In this part of the series I will go over more of the assembly of the plane. But not completely. We will take a look at mounting the control horns and the servos. The fuel tank and more. And I will point out a few other things. There is a video showing a lot of this stuff at the bottom of this page.
The fuel tank is pretty easy to install although there are some variations in tanks. sometimes you have to assemble the fuel tank itself before installing it. But in the case of this one all I had to do was insert the two fuel lines then slide the tank right into the front of the airplane fuselage.
Run the fuel lines up to the front then connect them to the carbuerator and the muffler after trimming them down to an appropriate size. Now we don't have to access the fuel tank. We fill and empty it through one of the lines.
This picture shows the installed control horns on the rudder and elevator which is the back of the plane. These white plastic horns are connected by a linkage to the servos. When the servo moves it moves the linkage and this moves the rudder or elevator.
You drill 1/8 inch holes then use small screws to affix them to the plane.
This picture shows the control rod (linkage) connected to the control horn.
This picture shows the linkages inside the airplane. You can see four different rods. Two of them go forward in the picture, this is toward the rear of the plane and these connect to the rudder and elevator we looked at in the previous two pictures.
The other two control rodes (longer and coming toward us in the picture. Go to the front of the plane. One of them operates the throttle and one of them operates the turning of the front wheel.
Okay, Now is a good time to take a quick look at those servos that I have talked about. These are the real heart and soul of the RC airplane. They are how the plane is operated.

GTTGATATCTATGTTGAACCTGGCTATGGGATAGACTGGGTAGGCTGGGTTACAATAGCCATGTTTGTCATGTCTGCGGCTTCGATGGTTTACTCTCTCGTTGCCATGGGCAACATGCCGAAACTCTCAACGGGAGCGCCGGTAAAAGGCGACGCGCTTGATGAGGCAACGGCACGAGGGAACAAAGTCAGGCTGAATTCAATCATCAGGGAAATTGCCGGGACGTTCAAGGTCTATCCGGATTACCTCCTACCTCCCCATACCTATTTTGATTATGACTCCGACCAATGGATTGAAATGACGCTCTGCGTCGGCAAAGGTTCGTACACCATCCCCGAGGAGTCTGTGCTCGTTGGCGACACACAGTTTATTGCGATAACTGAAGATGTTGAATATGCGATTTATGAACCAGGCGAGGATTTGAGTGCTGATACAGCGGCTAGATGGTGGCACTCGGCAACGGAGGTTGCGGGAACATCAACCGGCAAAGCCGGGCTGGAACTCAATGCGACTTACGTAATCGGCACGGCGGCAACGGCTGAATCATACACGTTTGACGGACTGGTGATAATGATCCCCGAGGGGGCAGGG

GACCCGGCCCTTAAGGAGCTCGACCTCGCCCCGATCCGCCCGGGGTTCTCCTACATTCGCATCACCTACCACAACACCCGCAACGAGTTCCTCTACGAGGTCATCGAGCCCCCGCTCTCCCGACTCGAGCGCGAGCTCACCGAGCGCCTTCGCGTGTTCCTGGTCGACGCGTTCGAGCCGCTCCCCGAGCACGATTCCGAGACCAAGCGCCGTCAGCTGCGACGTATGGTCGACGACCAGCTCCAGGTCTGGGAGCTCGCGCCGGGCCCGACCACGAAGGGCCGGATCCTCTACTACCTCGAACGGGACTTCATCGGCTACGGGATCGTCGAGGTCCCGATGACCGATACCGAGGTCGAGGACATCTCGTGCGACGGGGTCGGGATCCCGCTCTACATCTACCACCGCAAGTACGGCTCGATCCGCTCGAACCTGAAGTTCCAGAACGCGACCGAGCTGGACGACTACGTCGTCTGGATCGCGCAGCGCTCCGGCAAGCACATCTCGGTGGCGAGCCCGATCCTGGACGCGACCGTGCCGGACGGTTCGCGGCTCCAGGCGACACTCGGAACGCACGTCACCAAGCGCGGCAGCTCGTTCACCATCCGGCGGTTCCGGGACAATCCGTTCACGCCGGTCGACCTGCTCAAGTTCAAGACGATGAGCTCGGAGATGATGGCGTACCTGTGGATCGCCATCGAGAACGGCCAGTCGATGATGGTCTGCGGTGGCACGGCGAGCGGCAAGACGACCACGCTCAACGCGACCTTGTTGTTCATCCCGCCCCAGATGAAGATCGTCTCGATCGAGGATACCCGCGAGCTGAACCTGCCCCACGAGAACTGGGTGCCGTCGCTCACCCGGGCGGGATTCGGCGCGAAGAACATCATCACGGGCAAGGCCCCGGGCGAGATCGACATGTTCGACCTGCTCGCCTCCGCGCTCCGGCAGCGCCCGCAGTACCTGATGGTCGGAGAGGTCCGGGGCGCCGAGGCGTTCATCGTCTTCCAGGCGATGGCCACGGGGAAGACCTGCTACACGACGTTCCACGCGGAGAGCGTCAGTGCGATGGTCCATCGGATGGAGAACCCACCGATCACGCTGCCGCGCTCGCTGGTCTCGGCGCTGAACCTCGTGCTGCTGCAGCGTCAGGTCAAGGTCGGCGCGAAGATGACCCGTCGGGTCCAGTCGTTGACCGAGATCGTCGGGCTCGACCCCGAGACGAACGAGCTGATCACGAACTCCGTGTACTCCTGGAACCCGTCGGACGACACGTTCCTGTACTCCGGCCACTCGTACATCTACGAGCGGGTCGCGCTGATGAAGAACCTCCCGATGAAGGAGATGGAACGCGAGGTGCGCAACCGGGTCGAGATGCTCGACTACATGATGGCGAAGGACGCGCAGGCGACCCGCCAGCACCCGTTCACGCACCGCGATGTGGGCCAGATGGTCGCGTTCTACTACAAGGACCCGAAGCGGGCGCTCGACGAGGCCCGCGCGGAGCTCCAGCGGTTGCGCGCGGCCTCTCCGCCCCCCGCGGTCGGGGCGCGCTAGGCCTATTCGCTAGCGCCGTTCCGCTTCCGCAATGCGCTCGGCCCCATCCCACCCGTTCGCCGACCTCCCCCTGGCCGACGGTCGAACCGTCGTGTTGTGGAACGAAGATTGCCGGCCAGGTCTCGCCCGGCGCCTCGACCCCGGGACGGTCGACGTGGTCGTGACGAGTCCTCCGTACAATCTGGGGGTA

And this picture gives us a good idea about the whole concept of the servo. This servo (black with the white four pointed star on it) is inserted into the wooden servo tray and is right in the center of the dihedral wing. The two rods are connected each to an aileron on the wing. So, when the white star turns the rod moves and the aileron is forced up or down. This may be a bit confusing because of the two rods. But what happens with this is that when the servo rotates a little bit one way it causes a push on one rod and a pull on the other rod. So, one aileron is pushed up and the other aileron is pulled down.
So let's take one more look at those three servos inside the body of the plane. These are screwed into the servo tray that we installed earlier and hooked up to their control rods. And they are connected to the receiver of the plane which is currrently tucked under the white object with rubber bands on it. The battery that powers the servos is also tucked under there.
So, When the receiver inside here gets a signal from the handheld device you are controlling it sends a message to the appropriate servo, telling it to turn a bit and activate the control rod.
Now let's take a look at that battery pack. Now that we have installed all the servos and the linkages we are ready to create and install the battery/receiver pack. This picture here shows it. It is simply several sheets of foam with the components embedded into it.
The battery pack is on the left. This gives power to the receiver and gives power to the servos when the receiver tells it to. The battery pack is plugged into the receiver and when you send the receiver a signal the receiver passes some power through to the servo. All the servos get connected to the reciever at the spot shown with the smallest arrow.
So we connect the battery to the receiver and we connect all the servos to the receiver and we are just about done with this airplane. Except for placing the wings and installing an on off switch we only have one more thing to do and that is to install the engine.
But let's take a quick look at the on off switch.
To install the power switch you cut a small rectangular hole in the left side of the airplane. It is important to do it on this side which is away from the exhaust of the airplane. And simply screw the switch in then connect it.
In this picture I have actually installed a dual purpose switch. It turns the power on and off and it also has a neat little charging port so the battery can be charged without taking off the wings.
If you are building an airplane you might want to consider getting a dual purpose swithc like this because normally after every flight you would have to take the wings off and get at the battery pack so you can charge it. With this all you have to do is plug the charger right into the socket here on the outside. Much easier and worth the extra dollar spent.